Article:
The vision of LUCKYNELLY is that people buy more carefully, thinking of where the clothes come from and if an animal or human had to die or suffer to create it, and truly act upon it. LUCKYNELLY also aims to demonstrate that vegan alternatives to animal leather are luxurious, fashionable, and fair-trade.

LUCKYNELLY Vegan Accessories, 2017. 

LUCKYNELLY Vegan Accessories, 2017. 

You can buy LUCKYNELLY accessories here.


Editorial: Pampa Outlaw by tHerapy Berlin

We explore our Argentinian roots, our identity, history and popular culture. With this collection we want to rethink the local fashion industry.

Photo & Styling: Mariángeles y Paula Aguirre, @poli_aguirre
Model: Eugenia Robles, @eurobless
Full wardrobe: Pampa Outlaw collection by Therapy Recycle & Exorcise, @therapy_recyclexorcise_berlin
Locations: Región Pampeana de Córdoba, Argentina
Special thanks to Jorge Valinotto for taking us to these awesome locations, @jorge_valinotto

We concentrated on traditional icons from our popular culture, such as the famous pagan figure of the Gauchito Gil, a local gaucho from the 19th century who was both a martyr and a renegade.

The gaucho figure was our main source of inspiration for the aesthetic and concept of this collection. The gaucho, our local cowboy, was a criollo, the son of the Spanish colonizer and the aborigines. He was typically a rebel, an outsider who lived by his own rules, in harmony with nature and the original inhabitants of this lands, the Pampas. The gaucho defended national values, but even so, he was considered a rebel. He did not respect the ruling political class that responded to the Spanish crown. In many cases, the gaucho was considered a bandit for living isolated from society, a society that he considered corrupt and europeanizing.

By producing this collection we did not only avoid generating waste. We also used waste as our basic raw material. 90% of he collection is composed of leather and metal discards from the local industry of leather goods and footwear in Argentina, as well as discarded materials from the production of our own former collections and some customized vintage pieces of clothing. The other 10% of the materials is composed of new supplies necessary for the completion of the garments (rivets, eyelets).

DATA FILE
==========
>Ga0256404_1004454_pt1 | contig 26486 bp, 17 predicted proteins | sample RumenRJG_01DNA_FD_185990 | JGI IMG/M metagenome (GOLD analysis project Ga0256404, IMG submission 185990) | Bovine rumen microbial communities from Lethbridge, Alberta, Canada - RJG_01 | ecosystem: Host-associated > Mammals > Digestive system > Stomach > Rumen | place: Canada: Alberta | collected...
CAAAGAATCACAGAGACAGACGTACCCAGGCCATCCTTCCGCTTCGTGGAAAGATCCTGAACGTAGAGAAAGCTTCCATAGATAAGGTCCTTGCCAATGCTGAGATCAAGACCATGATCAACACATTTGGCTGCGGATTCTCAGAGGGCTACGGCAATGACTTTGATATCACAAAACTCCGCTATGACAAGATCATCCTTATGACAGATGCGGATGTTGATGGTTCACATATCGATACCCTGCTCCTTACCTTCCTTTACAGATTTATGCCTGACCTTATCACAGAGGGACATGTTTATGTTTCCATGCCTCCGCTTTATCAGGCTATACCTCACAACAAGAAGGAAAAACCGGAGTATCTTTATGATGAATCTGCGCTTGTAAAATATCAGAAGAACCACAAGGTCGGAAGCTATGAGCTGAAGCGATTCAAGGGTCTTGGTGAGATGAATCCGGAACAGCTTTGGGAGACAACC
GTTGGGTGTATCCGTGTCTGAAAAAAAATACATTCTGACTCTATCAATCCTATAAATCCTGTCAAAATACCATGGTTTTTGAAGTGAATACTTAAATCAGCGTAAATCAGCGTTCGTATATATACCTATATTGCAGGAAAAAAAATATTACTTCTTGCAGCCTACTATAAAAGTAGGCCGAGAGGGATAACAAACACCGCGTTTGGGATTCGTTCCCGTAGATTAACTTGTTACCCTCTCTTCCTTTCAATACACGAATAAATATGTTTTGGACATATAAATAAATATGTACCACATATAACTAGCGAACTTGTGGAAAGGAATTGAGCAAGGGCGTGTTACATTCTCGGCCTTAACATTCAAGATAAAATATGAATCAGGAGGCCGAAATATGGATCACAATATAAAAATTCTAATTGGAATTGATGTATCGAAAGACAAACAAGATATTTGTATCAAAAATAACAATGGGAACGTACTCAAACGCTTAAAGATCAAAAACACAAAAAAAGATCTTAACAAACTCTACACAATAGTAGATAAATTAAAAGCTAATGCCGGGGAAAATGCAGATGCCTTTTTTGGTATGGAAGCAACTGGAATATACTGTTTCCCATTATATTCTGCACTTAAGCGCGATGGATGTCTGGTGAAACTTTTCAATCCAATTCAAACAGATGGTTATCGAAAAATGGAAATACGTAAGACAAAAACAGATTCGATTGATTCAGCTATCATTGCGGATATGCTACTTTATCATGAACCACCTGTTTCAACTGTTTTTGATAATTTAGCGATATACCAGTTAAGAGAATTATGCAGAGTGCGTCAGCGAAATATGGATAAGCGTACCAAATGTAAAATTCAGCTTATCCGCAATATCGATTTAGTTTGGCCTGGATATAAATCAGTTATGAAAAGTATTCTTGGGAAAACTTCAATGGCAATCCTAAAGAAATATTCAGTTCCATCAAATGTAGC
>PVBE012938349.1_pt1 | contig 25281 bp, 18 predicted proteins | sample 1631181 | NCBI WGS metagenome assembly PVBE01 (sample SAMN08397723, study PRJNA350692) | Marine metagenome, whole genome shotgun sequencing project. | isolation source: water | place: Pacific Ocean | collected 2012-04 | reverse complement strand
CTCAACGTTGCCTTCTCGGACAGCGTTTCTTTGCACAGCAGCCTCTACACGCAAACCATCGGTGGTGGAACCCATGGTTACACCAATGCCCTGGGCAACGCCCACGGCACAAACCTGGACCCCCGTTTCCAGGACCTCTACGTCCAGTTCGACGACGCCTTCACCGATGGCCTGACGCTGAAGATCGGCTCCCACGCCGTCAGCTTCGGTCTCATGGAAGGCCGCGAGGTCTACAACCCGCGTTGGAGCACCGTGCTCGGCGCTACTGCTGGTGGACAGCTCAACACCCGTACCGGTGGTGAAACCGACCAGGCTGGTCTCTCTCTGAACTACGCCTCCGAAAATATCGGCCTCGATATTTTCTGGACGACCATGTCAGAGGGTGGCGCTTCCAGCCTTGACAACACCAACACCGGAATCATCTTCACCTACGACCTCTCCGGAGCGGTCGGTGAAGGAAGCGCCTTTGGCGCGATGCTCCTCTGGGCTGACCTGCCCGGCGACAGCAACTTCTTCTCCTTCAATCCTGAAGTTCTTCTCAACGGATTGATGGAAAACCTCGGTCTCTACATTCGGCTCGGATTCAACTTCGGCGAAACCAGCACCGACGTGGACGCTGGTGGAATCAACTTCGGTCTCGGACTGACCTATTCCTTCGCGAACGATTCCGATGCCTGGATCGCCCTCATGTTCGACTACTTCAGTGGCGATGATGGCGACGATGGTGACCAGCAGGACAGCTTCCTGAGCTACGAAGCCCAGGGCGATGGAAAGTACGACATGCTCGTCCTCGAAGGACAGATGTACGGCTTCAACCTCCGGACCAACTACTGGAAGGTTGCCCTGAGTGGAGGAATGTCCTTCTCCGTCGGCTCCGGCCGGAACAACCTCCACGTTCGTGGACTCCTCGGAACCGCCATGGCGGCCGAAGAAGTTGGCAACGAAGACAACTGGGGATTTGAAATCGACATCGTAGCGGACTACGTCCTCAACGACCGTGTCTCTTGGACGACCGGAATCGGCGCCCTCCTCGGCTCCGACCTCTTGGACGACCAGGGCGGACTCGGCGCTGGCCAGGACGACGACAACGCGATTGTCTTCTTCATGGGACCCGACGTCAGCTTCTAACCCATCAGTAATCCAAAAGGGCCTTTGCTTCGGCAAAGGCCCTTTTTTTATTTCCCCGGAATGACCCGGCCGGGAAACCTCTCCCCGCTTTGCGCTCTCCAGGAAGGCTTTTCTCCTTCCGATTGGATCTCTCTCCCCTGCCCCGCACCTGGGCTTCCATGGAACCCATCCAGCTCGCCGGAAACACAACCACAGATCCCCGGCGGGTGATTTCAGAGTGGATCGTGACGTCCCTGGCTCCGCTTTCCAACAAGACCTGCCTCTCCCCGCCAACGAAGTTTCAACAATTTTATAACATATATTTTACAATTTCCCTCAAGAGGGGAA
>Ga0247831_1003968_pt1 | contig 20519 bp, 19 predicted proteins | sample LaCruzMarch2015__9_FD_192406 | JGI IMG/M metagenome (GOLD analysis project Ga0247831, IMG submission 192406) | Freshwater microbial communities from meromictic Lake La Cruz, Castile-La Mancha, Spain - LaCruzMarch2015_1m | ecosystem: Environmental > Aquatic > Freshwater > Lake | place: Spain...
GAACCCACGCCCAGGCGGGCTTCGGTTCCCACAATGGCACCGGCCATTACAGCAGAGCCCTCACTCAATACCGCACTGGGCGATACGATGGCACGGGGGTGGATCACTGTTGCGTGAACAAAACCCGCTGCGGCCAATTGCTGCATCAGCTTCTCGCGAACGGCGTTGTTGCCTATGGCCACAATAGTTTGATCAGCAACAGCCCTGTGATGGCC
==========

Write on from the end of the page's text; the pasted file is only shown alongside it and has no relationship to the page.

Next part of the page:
The leather and metalic waste we used can be found in some rare deposits that sell these remnants. They are purchased by private individuals for personal use. There is no national policy for the treatment or use of this type of disposal materials, which end up in most cases in the trash can. We intend to open a debate about the sustainability of the fashion industry in Argentina. We are also aware that particularly leather production is highly polluting. We also intend to focus on this issue and ask questions that lead to possible sustainable alternatives.

500 kg of chemicals are needed to process one ton of leather. The production generates large volumes of solid and liquid waste with a combination of organic and inorganic compounds. Great leather industries in Argentina have not adopted effective strategies to end the problem of contamination of water by dumping of dangerous substances, taking advantage of lax local legislation and lack of controls. ACUMAR is the agency dedicated to monitoring and controlling the environmental situation in the area.